Perceptual and articulatory factors underlying the typology of sibilant place contrast

Research output: Contribution to conferencePaperpeer-review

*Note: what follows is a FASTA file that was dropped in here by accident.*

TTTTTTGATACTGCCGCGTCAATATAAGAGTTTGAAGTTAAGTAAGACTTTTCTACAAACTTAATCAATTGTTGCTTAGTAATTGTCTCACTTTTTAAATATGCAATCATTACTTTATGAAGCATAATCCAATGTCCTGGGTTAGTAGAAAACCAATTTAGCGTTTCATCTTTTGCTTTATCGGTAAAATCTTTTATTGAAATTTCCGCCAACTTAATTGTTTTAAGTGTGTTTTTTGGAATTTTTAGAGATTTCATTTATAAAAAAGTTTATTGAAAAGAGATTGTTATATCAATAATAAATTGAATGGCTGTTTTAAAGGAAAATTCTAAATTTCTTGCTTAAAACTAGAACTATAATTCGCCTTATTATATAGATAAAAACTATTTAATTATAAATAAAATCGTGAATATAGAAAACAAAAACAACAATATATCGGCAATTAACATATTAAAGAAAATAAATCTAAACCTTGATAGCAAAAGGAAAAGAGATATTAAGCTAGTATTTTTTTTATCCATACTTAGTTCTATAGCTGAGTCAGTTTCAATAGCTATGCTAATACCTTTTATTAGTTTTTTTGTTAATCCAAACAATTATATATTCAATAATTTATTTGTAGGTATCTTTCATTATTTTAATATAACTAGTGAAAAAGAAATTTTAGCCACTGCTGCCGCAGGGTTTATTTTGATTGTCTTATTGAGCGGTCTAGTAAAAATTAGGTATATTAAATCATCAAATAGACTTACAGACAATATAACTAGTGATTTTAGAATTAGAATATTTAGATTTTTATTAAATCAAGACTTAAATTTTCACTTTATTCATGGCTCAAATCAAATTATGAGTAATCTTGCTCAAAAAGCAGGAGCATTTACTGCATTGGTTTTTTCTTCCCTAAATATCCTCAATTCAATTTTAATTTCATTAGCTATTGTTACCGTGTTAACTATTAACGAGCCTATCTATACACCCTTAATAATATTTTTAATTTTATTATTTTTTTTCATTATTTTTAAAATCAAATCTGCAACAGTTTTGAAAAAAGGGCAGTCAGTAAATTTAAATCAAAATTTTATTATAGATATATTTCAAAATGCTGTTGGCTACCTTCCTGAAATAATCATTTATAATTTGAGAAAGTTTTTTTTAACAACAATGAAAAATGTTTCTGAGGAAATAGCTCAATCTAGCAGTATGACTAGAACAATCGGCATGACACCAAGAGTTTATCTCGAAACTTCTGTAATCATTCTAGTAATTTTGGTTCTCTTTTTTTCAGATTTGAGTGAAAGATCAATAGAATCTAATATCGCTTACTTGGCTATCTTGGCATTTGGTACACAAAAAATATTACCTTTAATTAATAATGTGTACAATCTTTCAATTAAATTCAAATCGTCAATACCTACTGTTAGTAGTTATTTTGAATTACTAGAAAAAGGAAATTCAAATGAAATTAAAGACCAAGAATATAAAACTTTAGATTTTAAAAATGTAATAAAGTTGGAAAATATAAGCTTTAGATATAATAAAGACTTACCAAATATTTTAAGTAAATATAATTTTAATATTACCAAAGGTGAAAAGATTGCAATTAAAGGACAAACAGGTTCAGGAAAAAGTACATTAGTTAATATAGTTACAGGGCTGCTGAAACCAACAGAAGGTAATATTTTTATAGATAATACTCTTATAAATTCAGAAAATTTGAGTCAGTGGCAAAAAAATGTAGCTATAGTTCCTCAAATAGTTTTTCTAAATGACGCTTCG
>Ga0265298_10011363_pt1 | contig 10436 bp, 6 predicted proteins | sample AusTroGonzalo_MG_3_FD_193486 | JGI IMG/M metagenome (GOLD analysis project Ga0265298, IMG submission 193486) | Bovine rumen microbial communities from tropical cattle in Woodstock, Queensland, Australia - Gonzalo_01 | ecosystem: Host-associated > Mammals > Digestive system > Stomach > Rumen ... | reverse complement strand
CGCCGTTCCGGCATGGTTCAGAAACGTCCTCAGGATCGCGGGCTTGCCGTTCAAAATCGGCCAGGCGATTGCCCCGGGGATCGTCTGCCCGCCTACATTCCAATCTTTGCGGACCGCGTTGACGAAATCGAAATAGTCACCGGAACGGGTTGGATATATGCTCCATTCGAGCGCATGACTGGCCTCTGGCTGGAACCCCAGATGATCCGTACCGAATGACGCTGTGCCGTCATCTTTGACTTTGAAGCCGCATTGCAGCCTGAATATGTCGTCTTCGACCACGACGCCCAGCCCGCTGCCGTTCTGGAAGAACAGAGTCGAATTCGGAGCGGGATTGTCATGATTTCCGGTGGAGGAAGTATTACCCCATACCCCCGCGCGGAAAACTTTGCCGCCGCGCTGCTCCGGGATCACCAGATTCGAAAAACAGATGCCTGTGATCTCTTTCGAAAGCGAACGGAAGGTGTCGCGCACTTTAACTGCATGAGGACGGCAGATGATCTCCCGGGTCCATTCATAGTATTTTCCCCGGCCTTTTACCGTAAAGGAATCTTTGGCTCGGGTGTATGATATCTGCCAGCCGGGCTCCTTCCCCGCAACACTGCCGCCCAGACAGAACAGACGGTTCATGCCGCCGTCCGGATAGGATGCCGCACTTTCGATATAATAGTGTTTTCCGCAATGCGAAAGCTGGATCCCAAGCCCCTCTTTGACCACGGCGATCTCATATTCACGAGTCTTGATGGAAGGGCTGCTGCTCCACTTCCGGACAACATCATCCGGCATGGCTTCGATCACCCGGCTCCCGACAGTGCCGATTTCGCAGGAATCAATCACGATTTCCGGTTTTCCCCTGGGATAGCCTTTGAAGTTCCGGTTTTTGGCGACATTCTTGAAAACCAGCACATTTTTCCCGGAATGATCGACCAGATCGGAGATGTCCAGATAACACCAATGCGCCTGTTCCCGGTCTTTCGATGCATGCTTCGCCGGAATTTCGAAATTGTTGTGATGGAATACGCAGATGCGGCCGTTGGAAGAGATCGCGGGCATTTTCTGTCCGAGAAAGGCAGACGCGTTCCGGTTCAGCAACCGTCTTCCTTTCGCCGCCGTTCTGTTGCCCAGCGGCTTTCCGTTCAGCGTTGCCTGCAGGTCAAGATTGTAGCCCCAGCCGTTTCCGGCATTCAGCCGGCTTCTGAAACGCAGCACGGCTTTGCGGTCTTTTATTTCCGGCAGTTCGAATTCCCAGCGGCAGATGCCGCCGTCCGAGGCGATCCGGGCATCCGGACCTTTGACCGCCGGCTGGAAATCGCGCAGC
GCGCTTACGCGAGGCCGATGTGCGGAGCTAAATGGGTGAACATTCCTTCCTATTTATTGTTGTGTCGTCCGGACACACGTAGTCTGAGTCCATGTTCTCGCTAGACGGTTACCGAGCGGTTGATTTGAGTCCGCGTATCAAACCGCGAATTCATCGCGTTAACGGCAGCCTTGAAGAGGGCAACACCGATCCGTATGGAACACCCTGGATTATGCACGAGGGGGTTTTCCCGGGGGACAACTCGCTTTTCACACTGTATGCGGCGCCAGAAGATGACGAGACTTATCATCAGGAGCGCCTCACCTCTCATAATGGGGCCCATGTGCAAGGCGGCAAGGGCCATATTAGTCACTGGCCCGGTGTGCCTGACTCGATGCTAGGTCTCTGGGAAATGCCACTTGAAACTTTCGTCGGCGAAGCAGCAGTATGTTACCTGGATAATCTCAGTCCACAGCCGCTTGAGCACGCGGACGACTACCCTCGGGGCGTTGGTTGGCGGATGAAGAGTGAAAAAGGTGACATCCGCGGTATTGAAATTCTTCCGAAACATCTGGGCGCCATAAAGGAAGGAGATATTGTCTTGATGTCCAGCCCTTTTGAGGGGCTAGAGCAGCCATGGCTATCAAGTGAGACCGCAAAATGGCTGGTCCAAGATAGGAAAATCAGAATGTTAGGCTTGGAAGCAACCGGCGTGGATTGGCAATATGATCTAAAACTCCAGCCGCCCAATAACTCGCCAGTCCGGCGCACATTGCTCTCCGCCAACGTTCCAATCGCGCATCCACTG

In a sound sequence, the coarticulation between adjacent segments may lead to context-specific quality of a segment, such that the acoustic and perceptual properties of a consonant may vary in different contexts (Liberman et al. 1952, Kewley-Port 1982, Sereno et al. 1987, Mann & Soli 1991, among others). For two consonants in a phonological contrast, therefore, it is sometimes the case that the contrast is present in one context but not in another (Steriade 1999, 2008). For sibilant place contrasts, typological studies on geographically distant languages revealed a tendency to avoid a three-way place contrast in the [_i] context (Lee-Kim 2014), e.g., *[si-ɕi-ʂi], while allowing the contrast in other vowel contexts, consistent with the results of perceptual experiments that the [_i] context may introduce a reduced accuracy in identifying the place of a sibilant (Lee-Kim 2014) or discriminating two sibilants at different places (Li & Zhang 2017). For this typological pattern, what remains unclear is if the tendency to avoid sibilant place contrast in the [_i] context is modulated by sibilant inventory, i.e., if it applies to languages with sibilants at two places vs. three places alike. A natural hypothesis could be that the tendency is more likely to apply to languages with a three-way place distinction (e.g., [s-ɕ-ʂ]) than those with a two-way place distinction (e.g., [s-ɕ]) as the space of sibilant inventory in the former is expected to be more crowded than that in the latter.